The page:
There is also a social impact of science centres - the experiences we design bring people together. People of different ages from different communities, people with different interests and types of knowledge. At a time when people are feeling more isolated, opinions are presented as more polarised, people are spending less time together and more time on their screens - our centres take on even more significance.
It's a interesting political time in the UK and one which demonstrates the need for networks like ASDC. We aim to raise awareness of science and demonstrate it's importance to every day life. With the stark reality presented in the IPCC report and at the 2018 ASDC conference, in an era of fake news, science is relevant and essential. The collective coming together of different voices to solve a problem is what will solve the big and 'wicked' problems we face.
Scot Owen, Education Manager, Techniquest Glyndwr
I have an undergraduate master's degree (MChem) in Medicinal Chemistry. My early career was spent in the pharmaceutical industry as an Analytical Chemist and latterly as a Process Validation Scientist. I was fortunate to work for some of the biggest names in the pharmaceutical industry: AstraZeneca, Glaxo Wellcome and Wockhardt UK. After leaving the pharmaceutical industry, I began a teaching career which took me to Madrid as well as the UK, teaching Chemistry and general science to 11-18 year olds.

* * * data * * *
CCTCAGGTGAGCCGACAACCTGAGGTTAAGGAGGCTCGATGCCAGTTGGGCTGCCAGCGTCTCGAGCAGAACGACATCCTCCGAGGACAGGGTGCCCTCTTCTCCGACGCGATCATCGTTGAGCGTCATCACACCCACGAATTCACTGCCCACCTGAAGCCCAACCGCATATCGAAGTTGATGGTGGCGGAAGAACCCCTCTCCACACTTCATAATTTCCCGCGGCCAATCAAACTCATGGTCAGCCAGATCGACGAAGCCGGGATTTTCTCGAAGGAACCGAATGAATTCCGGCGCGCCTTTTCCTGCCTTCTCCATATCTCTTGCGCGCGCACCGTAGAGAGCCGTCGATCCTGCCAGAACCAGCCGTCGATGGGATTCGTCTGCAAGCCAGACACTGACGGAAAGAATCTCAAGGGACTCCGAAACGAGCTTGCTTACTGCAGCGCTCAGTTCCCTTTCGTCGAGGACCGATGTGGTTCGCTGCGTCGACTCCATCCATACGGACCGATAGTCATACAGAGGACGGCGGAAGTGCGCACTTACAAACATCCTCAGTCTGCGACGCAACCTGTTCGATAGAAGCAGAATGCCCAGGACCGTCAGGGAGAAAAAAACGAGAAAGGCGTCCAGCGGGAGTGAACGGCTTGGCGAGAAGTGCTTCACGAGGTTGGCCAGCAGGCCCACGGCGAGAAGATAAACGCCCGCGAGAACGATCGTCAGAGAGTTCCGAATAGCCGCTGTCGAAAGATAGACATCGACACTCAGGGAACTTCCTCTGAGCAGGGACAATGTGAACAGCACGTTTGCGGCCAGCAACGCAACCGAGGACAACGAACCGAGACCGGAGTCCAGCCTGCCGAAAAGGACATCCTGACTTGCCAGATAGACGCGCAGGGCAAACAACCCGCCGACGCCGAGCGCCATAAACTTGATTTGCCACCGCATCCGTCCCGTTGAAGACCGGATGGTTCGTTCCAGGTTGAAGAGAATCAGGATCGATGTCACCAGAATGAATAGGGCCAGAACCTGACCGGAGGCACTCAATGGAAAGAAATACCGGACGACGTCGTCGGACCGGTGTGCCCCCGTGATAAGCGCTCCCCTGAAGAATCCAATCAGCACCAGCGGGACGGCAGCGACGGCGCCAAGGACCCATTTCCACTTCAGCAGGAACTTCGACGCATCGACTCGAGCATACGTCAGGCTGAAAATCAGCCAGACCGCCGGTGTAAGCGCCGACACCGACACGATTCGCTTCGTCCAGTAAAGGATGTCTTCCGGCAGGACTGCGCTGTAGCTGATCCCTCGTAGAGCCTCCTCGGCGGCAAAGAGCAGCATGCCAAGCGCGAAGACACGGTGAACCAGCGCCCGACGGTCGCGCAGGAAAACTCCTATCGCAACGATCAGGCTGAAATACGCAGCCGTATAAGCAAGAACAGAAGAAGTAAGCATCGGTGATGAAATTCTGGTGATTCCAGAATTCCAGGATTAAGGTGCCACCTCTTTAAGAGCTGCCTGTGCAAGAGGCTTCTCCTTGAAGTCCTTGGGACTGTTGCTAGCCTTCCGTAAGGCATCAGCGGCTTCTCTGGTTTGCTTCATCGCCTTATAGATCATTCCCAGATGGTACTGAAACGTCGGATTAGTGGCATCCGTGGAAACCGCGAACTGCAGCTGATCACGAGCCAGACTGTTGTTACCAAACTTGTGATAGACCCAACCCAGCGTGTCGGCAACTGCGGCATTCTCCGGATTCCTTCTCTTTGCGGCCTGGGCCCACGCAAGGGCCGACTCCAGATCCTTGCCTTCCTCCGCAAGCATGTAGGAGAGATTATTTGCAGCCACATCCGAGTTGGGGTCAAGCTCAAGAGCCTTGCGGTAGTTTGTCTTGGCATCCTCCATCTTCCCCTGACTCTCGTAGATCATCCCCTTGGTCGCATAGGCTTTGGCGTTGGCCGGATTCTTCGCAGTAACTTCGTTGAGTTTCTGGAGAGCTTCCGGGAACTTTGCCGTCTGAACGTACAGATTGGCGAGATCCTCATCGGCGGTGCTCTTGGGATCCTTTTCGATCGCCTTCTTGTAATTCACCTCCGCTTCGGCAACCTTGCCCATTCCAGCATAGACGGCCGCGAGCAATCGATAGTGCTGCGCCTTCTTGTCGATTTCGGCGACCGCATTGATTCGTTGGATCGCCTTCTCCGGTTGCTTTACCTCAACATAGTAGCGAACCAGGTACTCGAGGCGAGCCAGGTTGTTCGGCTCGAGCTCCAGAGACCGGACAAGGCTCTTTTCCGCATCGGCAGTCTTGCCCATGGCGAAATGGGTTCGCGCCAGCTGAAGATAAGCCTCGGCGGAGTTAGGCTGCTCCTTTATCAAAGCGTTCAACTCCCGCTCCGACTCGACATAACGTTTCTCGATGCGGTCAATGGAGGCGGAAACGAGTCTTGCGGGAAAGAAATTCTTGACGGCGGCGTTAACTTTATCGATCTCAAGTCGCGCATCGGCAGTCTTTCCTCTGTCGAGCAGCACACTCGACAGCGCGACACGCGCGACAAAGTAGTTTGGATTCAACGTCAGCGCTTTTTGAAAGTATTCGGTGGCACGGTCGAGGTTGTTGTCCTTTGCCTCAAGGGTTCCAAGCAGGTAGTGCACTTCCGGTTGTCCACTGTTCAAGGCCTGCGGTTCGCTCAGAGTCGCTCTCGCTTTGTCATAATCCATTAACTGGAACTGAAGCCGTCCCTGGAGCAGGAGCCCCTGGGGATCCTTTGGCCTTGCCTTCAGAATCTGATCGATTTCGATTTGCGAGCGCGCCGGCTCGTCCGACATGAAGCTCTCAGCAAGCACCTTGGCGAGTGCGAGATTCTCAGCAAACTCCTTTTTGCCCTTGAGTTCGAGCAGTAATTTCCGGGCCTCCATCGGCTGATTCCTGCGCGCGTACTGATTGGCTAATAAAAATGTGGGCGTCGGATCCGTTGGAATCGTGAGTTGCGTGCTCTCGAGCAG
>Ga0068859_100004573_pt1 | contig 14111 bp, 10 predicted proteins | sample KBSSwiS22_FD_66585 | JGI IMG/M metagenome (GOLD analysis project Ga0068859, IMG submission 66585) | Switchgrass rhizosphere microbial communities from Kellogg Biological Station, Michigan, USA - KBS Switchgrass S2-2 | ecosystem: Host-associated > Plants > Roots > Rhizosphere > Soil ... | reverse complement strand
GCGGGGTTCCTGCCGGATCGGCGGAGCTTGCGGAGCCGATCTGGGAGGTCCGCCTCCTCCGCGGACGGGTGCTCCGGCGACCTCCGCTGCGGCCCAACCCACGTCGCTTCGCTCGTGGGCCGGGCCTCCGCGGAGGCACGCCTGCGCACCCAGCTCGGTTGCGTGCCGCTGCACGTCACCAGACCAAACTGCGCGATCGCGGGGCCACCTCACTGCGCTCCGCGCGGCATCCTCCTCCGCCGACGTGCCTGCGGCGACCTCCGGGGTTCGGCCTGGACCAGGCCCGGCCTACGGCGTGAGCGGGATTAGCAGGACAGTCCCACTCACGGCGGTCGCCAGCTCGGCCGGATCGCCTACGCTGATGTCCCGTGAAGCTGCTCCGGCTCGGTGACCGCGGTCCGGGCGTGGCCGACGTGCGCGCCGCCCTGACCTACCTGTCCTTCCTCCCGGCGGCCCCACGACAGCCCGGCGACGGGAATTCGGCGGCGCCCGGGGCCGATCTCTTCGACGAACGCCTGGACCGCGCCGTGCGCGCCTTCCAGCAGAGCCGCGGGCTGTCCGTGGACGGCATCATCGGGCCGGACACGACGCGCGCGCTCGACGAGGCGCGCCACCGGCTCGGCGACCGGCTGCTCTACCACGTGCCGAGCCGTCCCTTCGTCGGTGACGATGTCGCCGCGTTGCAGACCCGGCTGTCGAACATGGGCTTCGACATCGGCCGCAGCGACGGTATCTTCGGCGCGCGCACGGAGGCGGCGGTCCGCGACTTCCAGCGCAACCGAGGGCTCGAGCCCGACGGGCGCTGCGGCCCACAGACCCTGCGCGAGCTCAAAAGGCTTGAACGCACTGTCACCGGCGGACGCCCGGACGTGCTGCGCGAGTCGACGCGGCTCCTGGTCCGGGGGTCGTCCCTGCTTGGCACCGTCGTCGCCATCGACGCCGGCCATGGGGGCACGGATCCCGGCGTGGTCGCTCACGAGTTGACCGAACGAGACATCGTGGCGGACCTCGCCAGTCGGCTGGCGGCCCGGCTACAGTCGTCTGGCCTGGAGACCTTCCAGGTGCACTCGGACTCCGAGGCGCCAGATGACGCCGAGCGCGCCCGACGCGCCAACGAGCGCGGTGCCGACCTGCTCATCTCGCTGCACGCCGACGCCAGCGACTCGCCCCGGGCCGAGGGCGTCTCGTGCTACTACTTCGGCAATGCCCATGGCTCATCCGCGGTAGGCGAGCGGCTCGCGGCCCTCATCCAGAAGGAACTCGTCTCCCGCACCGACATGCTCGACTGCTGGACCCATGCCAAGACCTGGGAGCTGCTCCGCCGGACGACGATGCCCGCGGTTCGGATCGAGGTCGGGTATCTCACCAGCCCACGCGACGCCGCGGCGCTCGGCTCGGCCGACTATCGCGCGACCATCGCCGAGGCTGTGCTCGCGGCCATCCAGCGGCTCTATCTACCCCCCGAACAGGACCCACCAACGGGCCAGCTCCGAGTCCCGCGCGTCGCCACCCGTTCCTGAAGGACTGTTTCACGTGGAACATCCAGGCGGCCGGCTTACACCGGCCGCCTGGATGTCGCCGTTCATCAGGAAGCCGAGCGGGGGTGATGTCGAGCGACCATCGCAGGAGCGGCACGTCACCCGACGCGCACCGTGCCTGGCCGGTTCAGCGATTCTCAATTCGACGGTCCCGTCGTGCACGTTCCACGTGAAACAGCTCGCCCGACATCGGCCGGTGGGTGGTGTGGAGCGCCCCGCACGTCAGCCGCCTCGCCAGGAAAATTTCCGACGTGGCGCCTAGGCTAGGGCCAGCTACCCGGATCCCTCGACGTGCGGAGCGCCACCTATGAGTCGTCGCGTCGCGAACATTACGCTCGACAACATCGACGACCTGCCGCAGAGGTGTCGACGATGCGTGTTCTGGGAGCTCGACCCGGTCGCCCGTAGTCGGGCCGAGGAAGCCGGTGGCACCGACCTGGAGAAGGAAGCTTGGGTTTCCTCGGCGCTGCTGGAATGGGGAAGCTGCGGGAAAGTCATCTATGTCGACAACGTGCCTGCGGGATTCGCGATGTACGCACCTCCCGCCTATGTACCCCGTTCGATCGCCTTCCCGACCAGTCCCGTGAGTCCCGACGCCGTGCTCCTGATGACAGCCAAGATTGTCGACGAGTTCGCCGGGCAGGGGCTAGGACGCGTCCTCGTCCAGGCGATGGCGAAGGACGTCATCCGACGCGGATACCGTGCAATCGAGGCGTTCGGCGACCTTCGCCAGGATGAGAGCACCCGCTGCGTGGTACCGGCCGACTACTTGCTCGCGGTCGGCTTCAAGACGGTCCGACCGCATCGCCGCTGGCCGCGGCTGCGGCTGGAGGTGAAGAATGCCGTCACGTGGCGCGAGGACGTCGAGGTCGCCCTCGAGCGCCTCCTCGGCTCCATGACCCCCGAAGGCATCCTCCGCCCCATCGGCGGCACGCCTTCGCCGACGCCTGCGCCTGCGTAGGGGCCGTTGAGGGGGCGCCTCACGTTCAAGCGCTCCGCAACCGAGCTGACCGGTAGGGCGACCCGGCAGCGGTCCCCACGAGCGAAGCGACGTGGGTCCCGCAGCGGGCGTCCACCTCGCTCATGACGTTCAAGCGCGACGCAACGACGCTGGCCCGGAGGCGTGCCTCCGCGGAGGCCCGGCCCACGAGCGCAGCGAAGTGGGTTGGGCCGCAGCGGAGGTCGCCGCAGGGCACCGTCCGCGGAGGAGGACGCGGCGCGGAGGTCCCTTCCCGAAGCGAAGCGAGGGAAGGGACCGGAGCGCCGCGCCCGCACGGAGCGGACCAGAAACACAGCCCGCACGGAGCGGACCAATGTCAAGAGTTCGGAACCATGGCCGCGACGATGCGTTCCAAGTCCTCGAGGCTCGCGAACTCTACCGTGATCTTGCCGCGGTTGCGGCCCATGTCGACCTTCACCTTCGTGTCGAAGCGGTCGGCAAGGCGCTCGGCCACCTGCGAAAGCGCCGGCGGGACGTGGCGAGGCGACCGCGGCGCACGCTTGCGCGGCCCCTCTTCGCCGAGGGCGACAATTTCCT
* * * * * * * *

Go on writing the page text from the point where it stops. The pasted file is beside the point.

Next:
In March 2011, I joined Techniquest Glyndwr as the Education Manager to take on some exciting new challenges with the rest of the team. I have overseen the opening of a new facility comprising a Lego Education Innovation Studio and a Live Science laboratory and the development of several new interactive workshops. As an education team we have rolled out innovative new projects such as an outreach intervention programme for more able and talented students and an employer engagement programme for 14-16 year olds. Since 2011 I have shared responsibility for overall senior management of Techniquest Glyndwr, working alongside the Operations Manager. I am currently reading for an MBA at Glyndwr University and hope to complete this in summer 2014.
In addition to my role at Techniquest Glyndwr, I currently sit on the regional committee for the Royal Society of Chemistry and the British Science Association as well as being an active member of the Association for Science Education. Scot is a current Trustee and re-standing, his full manifesto and details are here